January 10, 2001 By Keith Smith

With bated breath

When, I wonder, will the Prime Minister present his case? What I mean is, when will he reply to The Speech with his speech? I know that, so far, he has wrapped himself in the flag of the Constitution but, even if he prevails, I donít see how he can not answer the charges made against him by Mr Robinson, not the least being that he is bent on subverting rather than promoting democracy.

Or, to put the question on a less lofty level, when is he going to explain to the nation why he thinks it necessary to have the unsettling seven in his government, if not his cabinet, that answer, if I may make bold to suggest, having to do with putting a ďnational unityĒ face on his administration, to say nothing of his ongoing need for administrative competence.

I donít know that these are the real reasons, and others have carped that it is all a smartman plot to have these so-called losers service the constituencies they lost on public rather than party money but I donít see how it could be in Mr Pandayís interest not to meet and deal with Mr Robinson on the level he has placed the debate even if he sees himself and we know him to be a fighter rather than a philosopher, more at home in the ring than in the salon.

The thing is that the President has left the Prime Minister with a job of persuading separate from the insistence on power, Mr Robinson having moved the ball outside the marked lines as it were and while I am not, yet, prepared to define it as a whole new ball game, what has been thrust upon us, certainly, is a re-examination of the rules.

I would expect then that, even as we speak, Mr Panday and his writers are working on a counter-speech designed both to box Mr Robinson in as well as allay the fears that he has raised, there being more than an outside chance, I think, that events will lead us, sooner rather than later, back to the poll with a galvanised PNM decking themselves in Mr Robinsonís new plumage, taking his case out of Presidentís House and into the hustings.

Certainly Mr Panday telegraphed early enough the poll possibility, although I guess that, even now, he must be weighing that particular option with an eye on the issues either before or hovering around the courts, Mr Robinsonís bolt from the blue, it seems to me, having advanced rather than retarded the likelihood.

And, given the closeness of that race, it would take a foolhardy UNCite to bet the house on a conclusive victory for Mr Panday, Mr Robinson now running ahead of Mr Manning as leader of the Opposition which, when you consider the history of the fights among the forces, makes you wonder if Trinidad and Tobago has not been on a merry-go-round akin to spinning top in mud and whether what we need now, in truth, is not a different set of players, unencumbered by the ethnic and other baggage that has, for so long, weighed the country down.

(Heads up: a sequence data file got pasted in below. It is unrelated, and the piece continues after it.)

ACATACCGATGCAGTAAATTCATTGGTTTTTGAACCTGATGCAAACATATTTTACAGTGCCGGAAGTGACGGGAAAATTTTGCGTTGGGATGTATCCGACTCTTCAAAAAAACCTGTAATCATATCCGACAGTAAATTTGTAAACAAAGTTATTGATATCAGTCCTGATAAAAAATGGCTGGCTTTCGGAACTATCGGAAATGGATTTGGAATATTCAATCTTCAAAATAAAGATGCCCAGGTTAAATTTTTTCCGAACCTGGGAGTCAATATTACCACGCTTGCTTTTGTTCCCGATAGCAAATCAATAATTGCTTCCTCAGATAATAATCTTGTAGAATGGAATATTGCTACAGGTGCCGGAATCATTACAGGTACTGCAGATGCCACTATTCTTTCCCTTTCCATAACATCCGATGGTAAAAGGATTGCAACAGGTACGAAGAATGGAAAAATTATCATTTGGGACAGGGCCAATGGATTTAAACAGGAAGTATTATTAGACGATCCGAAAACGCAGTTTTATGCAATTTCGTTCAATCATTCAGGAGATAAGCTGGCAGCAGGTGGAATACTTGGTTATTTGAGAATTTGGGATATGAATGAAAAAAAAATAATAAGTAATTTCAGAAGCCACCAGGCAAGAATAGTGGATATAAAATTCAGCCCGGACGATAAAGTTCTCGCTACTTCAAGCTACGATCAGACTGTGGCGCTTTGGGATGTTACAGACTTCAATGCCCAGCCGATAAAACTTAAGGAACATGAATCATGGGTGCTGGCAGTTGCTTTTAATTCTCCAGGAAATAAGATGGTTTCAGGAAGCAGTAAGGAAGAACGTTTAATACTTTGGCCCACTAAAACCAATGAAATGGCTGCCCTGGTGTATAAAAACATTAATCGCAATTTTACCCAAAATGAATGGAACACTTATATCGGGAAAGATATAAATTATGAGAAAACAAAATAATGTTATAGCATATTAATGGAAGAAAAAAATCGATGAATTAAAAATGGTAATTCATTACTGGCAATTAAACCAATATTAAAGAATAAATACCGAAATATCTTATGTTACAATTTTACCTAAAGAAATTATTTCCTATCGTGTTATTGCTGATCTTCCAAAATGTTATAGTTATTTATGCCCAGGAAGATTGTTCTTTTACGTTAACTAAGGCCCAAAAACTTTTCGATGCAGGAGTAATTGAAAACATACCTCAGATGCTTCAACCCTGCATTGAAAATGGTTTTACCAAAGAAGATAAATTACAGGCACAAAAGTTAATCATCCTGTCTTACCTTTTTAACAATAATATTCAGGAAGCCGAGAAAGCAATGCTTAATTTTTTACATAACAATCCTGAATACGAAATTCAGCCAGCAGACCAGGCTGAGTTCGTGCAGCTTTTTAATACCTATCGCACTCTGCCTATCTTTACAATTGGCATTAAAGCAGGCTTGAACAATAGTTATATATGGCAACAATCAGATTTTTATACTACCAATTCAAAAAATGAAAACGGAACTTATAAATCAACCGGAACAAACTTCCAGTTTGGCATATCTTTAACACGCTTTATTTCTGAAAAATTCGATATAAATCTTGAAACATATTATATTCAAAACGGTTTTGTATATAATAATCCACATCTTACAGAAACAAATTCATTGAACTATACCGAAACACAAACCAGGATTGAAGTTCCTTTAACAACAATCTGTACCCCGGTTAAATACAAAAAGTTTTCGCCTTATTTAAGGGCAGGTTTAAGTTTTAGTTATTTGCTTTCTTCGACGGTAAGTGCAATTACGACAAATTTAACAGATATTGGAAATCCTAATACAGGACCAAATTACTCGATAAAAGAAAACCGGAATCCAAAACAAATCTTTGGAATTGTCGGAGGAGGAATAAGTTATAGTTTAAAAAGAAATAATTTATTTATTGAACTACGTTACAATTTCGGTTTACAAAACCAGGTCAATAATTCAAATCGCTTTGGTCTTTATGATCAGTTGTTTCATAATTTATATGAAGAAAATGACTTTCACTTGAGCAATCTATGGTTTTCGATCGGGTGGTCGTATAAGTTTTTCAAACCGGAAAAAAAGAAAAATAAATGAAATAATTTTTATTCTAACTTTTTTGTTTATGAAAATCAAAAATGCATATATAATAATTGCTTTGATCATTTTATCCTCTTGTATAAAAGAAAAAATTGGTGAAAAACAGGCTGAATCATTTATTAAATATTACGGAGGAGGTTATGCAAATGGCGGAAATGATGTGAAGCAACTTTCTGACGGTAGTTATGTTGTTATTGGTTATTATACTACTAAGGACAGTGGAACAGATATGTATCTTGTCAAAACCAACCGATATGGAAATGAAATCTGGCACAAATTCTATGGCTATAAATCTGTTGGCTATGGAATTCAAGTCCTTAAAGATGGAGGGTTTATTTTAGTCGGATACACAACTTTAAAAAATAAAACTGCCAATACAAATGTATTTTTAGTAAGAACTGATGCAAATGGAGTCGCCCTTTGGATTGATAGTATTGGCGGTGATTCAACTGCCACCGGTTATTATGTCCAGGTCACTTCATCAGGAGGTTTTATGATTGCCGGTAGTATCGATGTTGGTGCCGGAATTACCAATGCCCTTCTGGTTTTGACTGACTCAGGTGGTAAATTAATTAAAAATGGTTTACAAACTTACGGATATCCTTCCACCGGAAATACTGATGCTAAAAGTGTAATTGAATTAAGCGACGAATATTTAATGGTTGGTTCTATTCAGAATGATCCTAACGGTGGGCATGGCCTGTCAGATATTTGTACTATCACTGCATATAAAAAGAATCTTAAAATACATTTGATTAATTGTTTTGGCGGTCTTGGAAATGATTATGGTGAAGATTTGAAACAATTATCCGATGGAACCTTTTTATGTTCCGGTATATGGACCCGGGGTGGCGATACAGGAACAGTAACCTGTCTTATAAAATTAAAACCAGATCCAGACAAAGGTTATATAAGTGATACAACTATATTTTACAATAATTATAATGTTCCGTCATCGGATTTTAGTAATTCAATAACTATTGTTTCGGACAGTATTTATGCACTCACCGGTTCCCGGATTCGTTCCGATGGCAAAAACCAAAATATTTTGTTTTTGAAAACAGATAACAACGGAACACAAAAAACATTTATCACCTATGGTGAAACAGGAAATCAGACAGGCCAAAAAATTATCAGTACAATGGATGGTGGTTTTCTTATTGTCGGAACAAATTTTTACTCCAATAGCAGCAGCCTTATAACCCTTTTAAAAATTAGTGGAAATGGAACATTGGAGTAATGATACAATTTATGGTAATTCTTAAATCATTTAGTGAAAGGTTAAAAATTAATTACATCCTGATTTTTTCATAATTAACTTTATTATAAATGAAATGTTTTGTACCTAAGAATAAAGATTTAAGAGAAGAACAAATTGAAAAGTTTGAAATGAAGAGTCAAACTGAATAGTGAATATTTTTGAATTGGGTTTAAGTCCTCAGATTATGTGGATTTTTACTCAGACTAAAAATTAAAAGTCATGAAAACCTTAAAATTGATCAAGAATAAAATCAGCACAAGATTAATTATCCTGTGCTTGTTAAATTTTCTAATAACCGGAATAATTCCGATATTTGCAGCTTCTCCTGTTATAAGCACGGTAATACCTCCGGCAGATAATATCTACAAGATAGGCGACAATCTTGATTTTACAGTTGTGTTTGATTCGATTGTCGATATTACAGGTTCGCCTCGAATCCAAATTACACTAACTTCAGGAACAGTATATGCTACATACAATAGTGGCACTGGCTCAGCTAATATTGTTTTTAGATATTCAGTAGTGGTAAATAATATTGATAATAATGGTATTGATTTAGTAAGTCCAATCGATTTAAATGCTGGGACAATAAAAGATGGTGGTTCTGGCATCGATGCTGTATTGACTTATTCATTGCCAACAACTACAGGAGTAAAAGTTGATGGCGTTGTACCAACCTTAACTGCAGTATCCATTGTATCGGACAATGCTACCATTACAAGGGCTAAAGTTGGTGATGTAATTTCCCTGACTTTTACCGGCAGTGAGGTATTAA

What, though, can we expect in a second round of elections different from the first? Can we expect that the Robinson intervention will become one of the determining issues? What I mean is that while we cannot expect an election in which ethnic affiliation plays no part, can we expect an election in which the Constitution is the decisive issue, 40 years after Independence the country thinking about whether to invent a new relationship between the governed and the governing or whether to leave one man as boss while we do the best that we can do?

I may well, though, be running ahead of time since we have reached a pass where things can change over a matter of days, or hours for that matter. Truth is danger, that is to say, mistakes lurk in long and even medium-term predictions, given that there is no way of knowing what moves are being made behind the scenes and who is trying to manipulate whom. In these testing times so many things are up in the air. I mean, look! I have spent all this time musing much on the forces galvanising around the most political of all our presidents and around the most pugnacious of all our prime ministers and yet there remains the question of whether, even if given the chance of a better showing in, shall we say, the second half, the PNM can find it in itself to go into the game whole with leaders better able to play a different kind of role.

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